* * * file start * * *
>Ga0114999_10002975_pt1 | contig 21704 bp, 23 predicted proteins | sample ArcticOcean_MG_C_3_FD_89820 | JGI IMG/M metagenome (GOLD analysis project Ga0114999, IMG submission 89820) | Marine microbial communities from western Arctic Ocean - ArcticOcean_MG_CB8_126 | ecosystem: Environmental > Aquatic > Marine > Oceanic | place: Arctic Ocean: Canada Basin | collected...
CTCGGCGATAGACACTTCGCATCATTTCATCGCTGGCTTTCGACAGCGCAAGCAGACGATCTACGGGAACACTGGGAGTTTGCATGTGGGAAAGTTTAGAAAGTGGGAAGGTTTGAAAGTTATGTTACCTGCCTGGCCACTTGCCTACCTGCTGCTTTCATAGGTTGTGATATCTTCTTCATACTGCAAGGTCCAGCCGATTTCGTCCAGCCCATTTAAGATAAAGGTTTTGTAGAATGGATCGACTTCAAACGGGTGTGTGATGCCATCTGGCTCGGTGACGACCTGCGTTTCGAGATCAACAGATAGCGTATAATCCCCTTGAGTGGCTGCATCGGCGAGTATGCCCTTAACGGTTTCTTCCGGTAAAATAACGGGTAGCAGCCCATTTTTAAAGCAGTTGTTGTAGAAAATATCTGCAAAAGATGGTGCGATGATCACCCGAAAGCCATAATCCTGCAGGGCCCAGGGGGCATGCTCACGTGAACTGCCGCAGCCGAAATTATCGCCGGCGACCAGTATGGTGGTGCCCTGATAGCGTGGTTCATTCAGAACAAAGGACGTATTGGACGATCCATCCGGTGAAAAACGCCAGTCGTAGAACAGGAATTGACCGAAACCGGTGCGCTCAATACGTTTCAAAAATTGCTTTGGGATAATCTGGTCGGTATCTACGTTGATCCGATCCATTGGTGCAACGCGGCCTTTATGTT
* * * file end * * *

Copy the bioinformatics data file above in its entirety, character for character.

>Ga0114999_10002975_pt1 | contig 21704 bp, 23 predicted proteins | sample ArcticOcean_MG_C_3_FD_89820 | JGI IMG/M metagenome (GOLD analysis project Ga0114999, IMG submission 89820) | Marine microbial communities from western Arctic Ocean - ArcticOcean_MG_CB8_126 | ecosystem: Environmental > Aquatic > Marine > Oceanic | place: Arctic Ocean: Canada Basin | collected...
CTCGGCGATAGACACTTCGCATCATTTCATCGCTGGCTTTCGACAGCGCAAGCAGACGATCTACGGGAACACTGGGAGTTTGCATGTGGGAAAGTTTAGAAAGTGGGAAGGTTTGAAAGTTATGTTACCTGCCTGGCCACTTGCCTACCTGCTGCTTTCATAGGTTGTGATATCTTCTTCATACTGCAAGGTCCAGCCGATTTCGTCCAGCCCATTTAAGATAAAGGTTTTGTAGAATGGATCGACTTCAAACGGGTGTGTGATGCCATCTGGCTCGGTGACGACCTGCGTTTCGAGATCAACAGATAGCGTATAATCCCCTTGAGTGGCTGCATCGGCGAGTATGCCCTTAACGGTTTCTTCCGGTAAAATAACGGGTAGCAGCCCATTTTTAAAGCAGTTGTTGTAGAAAATATCTGCAAAAGATGGTGCGATGATCACCCGAAAGCCATAATCCTGCAGGGCCCAGGGGGCATGCTCACGTGAACTGCCGCAGCCGAAATTATCGCCGGCGACCAGTATGGTGGTGCCCTGATAGCGTGGTTCATTCAGAACAAAGGACGTATTGGACGATCCATCCGGTGAAAAACGCCAGTCGTAGAACAGGAATTGACCGAAACCGGTGCGCTCAATACGTTTCAAAAATTGCTTTGGGATAATCTGGTCGGTATCTACGTTGATCCGATCCATTGGTGCAACGCGGCCTTTATGTT